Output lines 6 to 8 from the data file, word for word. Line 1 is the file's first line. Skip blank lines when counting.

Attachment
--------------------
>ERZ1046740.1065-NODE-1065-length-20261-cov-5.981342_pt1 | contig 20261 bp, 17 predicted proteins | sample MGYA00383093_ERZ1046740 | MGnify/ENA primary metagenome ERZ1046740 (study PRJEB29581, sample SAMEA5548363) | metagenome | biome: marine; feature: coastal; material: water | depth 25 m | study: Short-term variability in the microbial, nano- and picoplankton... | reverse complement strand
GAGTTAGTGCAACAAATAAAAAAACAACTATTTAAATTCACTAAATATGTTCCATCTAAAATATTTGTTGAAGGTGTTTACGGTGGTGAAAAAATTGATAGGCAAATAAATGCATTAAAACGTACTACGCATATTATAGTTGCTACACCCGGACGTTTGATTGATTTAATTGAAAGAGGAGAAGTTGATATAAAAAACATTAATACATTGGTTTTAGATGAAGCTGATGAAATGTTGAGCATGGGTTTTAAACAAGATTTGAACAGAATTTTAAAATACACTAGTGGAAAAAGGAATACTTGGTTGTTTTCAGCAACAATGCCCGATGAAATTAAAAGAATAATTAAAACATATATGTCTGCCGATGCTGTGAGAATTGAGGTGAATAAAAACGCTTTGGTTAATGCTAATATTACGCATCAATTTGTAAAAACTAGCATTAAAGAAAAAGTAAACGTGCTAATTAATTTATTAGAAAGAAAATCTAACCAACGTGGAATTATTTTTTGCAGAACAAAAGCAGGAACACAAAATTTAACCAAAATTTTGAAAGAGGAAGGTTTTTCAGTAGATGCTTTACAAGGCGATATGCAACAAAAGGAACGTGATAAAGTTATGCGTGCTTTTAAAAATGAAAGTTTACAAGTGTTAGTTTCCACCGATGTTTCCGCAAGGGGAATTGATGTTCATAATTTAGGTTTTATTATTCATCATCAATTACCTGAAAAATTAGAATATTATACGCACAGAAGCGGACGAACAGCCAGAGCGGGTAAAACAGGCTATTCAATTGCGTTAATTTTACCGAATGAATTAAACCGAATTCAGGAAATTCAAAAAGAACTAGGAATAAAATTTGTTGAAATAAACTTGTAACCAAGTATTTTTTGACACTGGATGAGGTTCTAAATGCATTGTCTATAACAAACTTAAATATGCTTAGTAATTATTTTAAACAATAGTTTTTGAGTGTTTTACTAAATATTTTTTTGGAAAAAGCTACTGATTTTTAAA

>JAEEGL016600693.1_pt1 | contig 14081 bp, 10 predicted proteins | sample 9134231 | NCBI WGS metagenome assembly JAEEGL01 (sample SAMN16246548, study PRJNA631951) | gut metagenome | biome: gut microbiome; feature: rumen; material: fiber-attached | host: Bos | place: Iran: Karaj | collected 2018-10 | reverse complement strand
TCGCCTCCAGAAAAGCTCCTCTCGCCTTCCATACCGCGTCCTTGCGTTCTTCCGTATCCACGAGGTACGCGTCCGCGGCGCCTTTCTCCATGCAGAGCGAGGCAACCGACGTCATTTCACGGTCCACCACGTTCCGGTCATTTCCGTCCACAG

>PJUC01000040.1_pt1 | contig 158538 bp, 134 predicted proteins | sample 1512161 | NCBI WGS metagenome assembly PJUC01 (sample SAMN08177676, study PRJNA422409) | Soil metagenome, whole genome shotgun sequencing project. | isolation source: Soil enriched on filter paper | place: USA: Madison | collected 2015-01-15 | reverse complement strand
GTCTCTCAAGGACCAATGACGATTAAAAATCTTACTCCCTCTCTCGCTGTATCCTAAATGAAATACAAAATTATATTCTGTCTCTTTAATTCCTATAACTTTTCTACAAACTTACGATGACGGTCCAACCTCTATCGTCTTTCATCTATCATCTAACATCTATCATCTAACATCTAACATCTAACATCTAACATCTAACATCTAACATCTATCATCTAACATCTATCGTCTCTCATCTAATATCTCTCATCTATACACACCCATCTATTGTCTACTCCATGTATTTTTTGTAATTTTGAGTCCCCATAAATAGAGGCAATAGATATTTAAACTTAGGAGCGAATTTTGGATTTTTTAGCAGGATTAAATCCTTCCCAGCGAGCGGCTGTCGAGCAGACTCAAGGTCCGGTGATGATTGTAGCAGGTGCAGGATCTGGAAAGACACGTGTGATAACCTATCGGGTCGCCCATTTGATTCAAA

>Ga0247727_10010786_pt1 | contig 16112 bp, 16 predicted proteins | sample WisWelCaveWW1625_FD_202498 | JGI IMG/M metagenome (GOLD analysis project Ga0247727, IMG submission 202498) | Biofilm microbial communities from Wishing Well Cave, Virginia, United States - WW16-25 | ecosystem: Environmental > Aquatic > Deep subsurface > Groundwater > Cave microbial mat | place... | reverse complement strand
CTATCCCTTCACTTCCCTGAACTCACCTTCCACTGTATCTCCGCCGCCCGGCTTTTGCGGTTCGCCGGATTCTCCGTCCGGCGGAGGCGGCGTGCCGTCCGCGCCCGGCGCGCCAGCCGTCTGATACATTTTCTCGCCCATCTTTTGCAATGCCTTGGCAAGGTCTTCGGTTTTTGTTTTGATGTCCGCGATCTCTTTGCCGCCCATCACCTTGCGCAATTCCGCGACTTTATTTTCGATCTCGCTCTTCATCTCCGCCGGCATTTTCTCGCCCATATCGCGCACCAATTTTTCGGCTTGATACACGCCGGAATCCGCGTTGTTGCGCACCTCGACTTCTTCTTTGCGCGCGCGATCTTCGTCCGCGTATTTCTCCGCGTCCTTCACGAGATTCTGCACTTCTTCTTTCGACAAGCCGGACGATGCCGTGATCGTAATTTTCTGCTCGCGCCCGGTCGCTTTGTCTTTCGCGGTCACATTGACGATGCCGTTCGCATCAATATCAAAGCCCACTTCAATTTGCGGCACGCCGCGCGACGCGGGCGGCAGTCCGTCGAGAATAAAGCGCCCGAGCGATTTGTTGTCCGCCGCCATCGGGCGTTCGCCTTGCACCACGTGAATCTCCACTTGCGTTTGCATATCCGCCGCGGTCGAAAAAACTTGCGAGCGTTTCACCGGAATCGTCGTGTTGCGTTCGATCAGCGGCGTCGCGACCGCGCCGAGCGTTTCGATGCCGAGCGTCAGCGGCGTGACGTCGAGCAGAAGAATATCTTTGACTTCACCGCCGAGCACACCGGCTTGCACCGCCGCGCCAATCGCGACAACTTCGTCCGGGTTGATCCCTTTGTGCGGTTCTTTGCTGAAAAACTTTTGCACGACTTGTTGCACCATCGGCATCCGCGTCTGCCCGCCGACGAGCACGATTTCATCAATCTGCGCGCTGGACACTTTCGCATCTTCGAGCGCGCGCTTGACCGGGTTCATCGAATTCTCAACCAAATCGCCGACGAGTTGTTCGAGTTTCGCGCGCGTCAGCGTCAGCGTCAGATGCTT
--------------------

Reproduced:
GTCTCTCAAGGACCAATGACGATTAAAAATCTTACTCCCTCTCTCGCTGTATCCTAAATGAAATACAAAATTATATTCTGTCTCTTTAATTCCTATAACTTTTCTACAAACTTACGATGACGGTCCAACCTCTATCGTCTTTCATCTATCATCTAACATCTATCATCTAACATCTAACATCTAACATCTAACATCTAACATCTAACATCTATCATCTAACATCTATCGTCTCTCATCTAATATCTCTCATCTATACACACCCATCTATTGTCTACTCCATGTATTTTTTGTAATTTTGAGTCCCCATAAATAGAGGCAATAGATATTTAAACTTAGGAGCGAATTTTGGATTTTTTAGCAGGATTAAATCCTTCCCAGCGAGCGGCTGTCGAGCAGACTCAAGGTCCGGTGATGATTGTAGCAGGTGCAGGATCTGGAAAGACACGTGTGATAACCTATCGGGTCGCCCATTTGATTCAAA

>Ga0247727_10010786_pt1 | contig 16112 bp, 16 predicted proteins | sample WisWelCaveWW1625_FD_202498 | JGI IMG/M metagenome (GOLD analysis project Ga0247727, IMG submission 202498) | Biofilm microbial communities from Wishing Well Cave, Virginia, United States - WW16-25 | ecosystem: Environmental > Aquatic > Deep subsurface > Groundwater > Cave microbial mat | place... | reverse complement strand
CTATCCCTTCACTTCCCTGAACTCACCTTCCACTGTATCTCCGCCGCCCGGCTTTTGCGGTTCGCCGGATTCTCCGTCCGGCGGAGGCGGCGTGCCGTCCGCGCCCGGCGCGCCAGCCGTCTGATACATTTTCTCGCCCATCTTTTGCAATGCCTTGGCAAGGTCTTCGGTTTTTGTTTTGATGTCCGCGATCTCTTTGCCGCCCATCACCTTGCGCAATTCCGCGACTTTATTTTCGATCTCGCTCTTCATCTCCGCCGGCATTTTCTCGCCCATATCGCGCACCAATTTTTCGGCTTGATACACGCCGGAATCCGCGTTGTTGCGCACCTCGACTTCTTCTTTGCGCGCGCGATCTTCGTCCGCGTATTTCTCCGCGTCCTTCACGAGATTCTGCACTTCTTCTTTCGACAAGCCGGACGATGCCGTGATCGTAATTTTCTGCTCGCGCCCGGTCGCTTTGTCTTTCGCGGTCACATTGACGATGCCGTTCGCATCAATATCAAAGCCCACTTCAATTTGCGGCACGCCGCGCGACGCGGGCGGCAGTCCGTCGAGAATAAAGCGCCCGAGCGATTTGTTGTCCGCCGCCATCGGGCGTTCGCCTTGCACCACGTGAATCTCCACTTGCGTTTGCATATCCGCCGCGGTCGAAAAAACTTGCGAGCGTTTCACCGGAATCGTCGTGTTGCGTTCGATCAGCGGCGTCGCGACCGCGCCGAGCGTTTCGATGCCGAGCGTCAGCGGCGTGACGTCGAGCAGAAGAATATCTTTGACTTCACCGCCGAGCACACCGGCTTGCACCGCCGCGCCAATCGCGACAACTTCGTCCGGGTTGATCCCTTTGTGCGGTTCTTTGCTGAAAAACTTTTGCACGACTTGTTGCACCATCGGCATCCGCGTCTGCCCGCCGACGAGCACGATTTCATCAATCTGCGCGCTGGACACTTTCGCATCTTCGAGCGCGCGCTTGACCGGGTTCATCGAATTCTCAACCAAATCGCCGACGAGTTGTTCGAGTTTCGCGCGCGTCAGCGTCAGCGTCAGATGCTT